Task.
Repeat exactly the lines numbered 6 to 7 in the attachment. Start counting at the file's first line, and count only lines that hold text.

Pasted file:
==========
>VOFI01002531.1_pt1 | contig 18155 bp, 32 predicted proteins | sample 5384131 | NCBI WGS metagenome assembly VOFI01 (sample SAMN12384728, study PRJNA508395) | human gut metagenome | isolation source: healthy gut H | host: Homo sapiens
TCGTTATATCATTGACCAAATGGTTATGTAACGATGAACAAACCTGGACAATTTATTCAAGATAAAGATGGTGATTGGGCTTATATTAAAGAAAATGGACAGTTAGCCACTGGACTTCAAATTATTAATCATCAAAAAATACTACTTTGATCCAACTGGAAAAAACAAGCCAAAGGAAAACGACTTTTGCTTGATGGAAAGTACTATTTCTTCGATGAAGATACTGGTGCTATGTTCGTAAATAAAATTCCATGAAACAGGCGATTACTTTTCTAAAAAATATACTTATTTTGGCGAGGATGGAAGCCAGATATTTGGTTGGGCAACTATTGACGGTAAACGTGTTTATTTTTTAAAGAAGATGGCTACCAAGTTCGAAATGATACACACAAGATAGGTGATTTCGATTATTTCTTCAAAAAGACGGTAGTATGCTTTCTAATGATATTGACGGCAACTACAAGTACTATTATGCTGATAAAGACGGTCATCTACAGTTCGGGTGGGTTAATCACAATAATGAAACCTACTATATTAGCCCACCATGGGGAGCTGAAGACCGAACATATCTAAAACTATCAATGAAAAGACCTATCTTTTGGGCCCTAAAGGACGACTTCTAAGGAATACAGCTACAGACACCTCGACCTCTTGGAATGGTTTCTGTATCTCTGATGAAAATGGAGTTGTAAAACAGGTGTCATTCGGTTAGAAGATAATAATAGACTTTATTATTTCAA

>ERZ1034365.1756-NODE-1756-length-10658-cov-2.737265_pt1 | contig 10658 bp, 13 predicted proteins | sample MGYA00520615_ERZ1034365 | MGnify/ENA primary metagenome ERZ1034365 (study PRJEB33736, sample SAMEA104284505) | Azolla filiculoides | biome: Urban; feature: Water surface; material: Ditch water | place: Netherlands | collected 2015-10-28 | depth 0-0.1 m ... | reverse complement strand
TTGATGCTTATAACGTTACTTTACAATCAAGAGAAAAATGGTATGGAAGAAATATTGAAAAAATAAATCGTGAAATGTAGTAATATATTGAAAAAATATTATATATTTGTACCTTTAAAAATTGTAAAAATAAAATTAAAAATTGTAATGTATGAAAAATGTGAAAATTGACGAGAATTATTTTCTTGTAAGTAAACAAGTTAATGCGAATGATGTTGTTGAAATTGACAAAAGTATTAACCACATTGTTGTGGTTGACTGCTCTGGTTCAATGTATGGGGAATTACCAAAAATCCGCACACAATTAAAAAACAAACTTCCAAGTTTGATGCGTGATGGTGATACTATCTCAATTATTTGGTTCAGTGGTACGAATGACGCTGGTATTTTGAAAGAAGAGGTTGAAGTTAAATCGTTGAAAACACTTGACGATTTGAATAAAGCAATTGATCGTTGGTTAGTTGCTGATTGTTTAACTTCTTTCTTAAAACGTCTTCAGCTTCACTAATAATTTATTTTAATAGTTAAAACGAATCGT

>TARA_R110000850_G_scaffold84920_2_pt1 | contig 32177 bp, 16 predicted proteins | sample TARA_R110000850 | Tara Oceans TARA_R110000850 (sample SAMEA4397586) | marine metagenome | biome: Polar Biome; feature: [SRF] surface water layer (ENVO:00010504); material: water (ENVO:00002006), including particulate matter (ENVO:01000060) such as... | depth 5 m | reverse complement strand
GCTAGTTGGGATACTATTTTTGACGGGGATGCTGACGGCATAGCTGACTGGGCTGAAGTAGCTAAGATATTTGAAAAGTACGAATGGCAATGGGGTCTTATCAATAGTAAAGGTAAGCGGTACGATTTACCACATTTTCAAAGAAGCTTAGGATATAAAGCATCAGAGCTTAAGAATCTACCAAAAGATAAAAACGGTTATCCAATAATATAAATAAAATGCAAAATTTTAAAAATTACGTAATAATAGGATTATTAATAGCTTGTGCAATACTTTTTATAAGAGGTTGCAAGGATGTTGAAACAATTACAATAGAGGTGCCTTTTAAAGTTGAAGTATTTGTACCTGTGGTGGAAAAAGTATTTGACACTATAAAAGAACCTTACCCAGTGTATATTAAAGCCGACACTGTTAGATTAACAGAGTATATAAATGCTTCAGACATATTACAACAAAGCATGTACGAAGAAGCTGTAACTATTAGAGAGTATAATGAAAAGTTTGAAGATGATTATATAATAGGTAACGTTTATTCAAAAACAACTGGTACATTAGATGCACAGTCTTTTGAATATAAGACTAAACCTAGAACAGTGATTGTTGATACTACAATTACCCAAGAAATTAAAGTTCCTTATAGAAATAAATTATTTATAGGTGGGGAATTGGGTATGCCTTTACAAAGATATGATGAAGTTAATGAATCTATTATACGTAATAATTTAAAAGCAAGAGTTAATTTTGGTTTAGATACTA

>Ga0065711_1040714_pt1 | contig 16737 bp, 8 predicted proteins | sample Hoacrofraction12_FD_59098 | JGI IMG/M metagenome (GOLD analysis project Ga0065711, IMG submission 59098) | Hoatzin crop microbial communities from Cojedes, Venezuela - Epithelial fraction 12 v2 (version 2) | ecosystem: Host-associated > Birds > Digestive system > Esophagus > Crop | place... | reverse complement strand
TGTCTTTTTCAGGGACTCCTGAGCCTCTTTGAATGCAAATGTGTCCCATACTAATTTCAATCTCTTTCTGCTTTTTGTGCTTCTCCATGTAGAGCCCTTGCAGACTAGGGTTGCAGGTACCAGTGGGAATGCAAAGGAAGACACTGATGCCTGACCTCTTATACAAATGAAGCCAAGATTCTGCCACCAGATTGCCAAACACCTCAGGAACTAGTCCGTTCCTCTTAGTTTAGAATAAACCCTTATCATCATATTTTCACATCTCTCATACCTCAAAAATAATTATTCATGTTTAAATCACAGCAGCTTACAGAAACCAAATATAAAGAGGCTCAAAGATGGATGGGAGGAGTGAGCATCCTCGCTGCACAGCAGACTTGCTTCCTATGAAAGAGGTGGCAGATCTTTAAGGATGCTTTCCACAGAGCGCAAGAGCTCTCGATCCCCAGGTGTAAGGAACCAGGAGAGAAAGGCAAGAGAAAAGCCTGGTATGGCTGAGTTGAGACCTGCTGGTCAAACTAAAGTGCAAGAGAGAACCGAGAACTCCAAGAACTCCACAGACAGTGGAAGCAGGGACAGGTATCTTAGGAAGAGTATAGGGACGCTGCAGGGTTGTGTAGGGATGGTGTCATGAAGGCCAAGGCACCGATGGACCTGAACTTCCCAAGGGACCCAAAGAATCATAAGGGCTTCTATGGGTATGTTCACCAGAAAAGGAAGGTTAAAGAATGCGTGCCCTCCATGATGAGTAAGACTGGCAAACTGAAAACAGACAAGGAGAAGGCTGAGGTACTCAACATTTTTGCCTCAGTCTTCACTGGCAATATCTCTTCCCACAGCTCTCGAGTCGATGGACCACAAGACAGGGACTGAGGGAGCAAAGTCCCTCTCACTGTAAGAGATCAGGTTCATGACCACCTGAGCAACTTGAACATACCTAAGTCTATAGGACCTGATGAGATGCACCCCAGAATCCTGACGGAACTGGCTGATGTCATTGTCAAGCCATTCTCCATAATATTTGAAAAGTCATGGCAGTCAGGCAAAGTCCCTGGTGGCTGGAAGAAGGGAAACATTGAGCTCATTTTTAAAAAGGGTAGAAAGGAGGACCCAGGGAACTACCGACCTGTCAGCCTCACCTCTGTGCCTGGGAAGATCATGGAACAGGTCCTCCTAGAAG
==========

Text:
GCTAGTTGGGATACTATTTTTGACGGGGATGCTGACGGCATAGCTGACTGGGCTGAAGTAGCTAAGATATTTGAAAAGTACGAATGGCAATGGGGTCTTATCAATAGTAAAGGTAAGCGGTACGATTTACCACATTTTCAAAGAAGCTTAGGATATAAAGCATCAGAGCTTAAGAATCTACCAAAAGATAAAAACGGTTATCCAATAATATAAATAAAATGCAAAATTTTAAAAATTACGTAATAATAGGATTATTAATAGCTTGTGCAATACTTTTTATAAGAGGTTGCAAGGATGTTGAAACAATTACAATAGAGGTGCCTTTTAAAGTTGAAGTATTTGTACCTGTGGTGGAAAAAGTATTTGACACTATAAAAGAACCTTACCCAGTGTATATTAAAGCCGACACTGTTAGATTAACAGAGTATATAAATGCTTCAGACATATTACAACAAAGCATGTACGAAGAAGCTGTAACTATTAGAGAGTATAATGAAAAGTTTGAAGATGATTATATAATAGGTAACGTTTATTCAAAAACAACTGGTACATTAGATGCACAGTCTTTTGAATATAAGACTAAACCTAGAACAGTGATTGTTGATACTACAATTACCCAAGAAATTAAAGTTCCTTATAGAAATAAATTATTTATAGGTGGGGAATTGGGTATGCCTTTACAAAGATATGATGAAGTTAATGAATCTATTATACGTAATAATTTAAAAGCAAGAGTTAATTTTGGTTTAGATACTA

>Ga0065711_1040714_pt1 | contig 16737 bp, 8 predicted proteins | sample Hoacrofraction12_FD_59098 | JGI IMG/M metagenome (GOLD analysis project Ga0065711, IMG submission 59098) | Hoatzin crop microbial communities from Cojedes, Venezuela - Epithelial fraction 12 v2 (version 2) | ecosystem: Host-associated > Birds > Digestive system > Esophagus > Crop | place... | reverse complement strand